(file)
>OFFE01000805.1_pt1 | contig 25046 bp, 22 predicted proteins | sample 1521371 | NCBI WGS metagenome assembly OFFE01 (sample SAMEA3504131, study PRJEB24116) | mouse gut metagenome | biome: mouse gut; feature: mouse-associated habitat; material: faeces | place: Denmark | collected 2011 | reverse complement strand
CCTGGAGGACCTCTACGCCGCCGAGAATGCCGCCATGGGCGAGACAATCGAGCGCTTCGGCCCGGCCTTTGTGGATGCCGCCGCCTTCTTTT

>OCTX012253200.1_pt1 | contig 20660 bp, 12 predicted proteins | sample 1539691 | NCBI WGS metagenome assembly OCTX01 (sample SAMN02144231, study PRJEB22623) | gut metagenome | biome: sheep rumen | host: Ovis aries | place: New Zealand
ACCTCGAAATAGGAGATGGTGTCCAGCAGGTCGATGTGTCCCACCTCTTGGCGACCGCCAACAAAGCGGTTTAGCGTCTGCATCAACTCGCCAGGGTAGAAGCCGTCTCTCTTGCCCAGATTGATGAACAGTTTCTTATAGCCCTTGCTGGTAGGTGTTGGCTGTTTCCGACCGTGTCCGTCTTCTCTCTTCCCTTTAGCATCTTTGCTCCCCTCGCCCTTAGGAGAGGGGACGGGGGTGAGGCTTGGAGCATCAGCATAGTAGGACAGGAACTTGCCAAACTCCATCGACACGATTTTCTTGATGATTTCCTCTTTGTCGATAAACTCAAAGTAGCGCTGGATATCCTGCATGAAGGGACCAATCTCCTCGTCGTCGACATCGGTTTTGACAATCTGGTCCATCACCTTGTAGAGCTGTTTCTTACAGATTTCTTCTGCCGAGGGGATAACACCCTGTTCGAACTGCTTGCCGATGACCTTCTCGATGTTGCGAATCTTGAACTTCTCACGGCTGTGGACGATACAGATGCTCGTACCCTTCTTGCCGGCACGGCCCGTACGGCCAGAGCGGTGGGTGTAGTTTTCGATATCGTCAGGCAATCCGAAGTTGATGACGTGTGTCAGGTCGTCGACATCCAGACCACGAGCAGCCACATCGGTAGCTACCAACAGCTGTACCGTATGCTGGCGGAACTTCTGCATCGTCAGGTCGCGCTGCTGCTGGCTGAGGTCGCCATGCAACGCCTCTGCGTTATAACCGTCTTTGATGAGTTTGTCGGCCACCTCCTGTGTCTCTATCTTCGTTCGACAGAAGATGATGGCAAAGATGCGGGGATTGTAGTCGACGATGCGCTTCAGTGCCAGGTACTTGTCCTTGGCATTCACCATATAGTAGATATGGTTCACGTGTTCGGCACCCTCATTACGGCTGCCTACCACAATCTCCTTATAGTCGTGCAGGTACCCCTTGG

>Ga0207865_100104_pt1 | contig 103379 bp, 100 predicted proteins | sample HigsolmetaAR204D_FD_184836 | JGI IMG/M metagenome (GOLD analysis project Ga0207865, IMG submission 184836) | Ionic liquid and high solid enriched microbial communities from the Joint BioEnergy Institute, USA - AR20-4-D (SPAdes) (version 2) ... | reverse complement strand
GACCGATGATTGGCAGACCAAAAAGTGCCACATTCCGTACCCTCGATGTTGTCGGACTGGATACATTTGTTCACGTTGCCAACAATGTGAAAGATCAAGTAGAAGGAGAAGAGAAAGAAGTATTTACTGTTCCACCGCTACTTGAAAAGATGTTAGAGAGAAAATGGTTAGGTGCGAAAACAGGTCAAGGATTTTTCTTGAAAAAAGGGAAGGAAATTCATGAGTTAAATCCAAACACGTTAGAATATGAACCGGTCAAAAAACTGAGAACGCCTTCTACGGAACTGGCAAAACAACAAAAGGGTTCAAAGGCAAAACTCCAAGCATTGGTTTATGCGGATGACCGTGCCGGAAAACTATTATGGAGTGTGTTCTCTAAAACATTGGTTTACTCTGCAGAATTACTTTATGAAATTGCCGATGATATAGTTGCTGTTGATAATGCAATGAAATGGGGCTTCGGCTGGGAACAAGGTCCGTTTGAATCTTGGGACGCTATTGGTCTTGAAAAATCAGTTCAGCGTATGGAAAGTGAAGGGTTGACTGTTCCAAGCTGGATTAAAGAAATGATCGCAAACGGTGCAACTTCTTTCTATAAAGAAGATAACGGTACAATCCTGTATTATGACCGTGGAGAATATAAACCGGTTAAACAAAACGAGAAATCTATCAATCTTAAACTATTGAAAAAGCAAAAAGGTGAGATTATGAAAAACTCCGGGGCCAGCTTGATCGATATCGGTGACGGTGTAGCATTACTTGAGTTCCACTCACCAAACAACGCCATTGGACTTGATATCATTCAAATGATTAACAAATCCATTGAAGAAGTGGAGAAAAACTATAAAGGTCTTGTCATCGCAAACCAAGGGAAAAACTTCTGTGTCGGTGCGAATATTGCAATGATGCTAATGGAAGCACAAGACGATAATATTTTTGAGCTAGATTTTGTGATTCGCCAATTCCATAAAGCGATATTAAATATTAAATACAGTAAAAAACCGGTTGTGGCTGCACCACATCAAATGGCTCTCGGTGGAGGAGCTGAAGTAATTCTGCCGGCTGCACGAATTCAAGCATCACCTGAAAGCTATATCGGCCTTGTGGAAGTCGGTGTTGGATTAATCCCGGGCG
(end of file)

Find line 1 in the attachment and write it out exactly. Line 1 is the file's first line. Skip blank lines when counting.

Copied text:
>OFFE01000805.1_pt1 | contig 25046 bp, 22 predicted proteins | sample 1521371 | NCBI WGS metagenome assembly OFFE01 (sample SAMEA3504131, study PRJEB24116) | mouse gut metagenome | biome: mouse gut; feature: mouse-associated habitat; material: faeces | place: Denmark | collected 2011 | reverse complement strand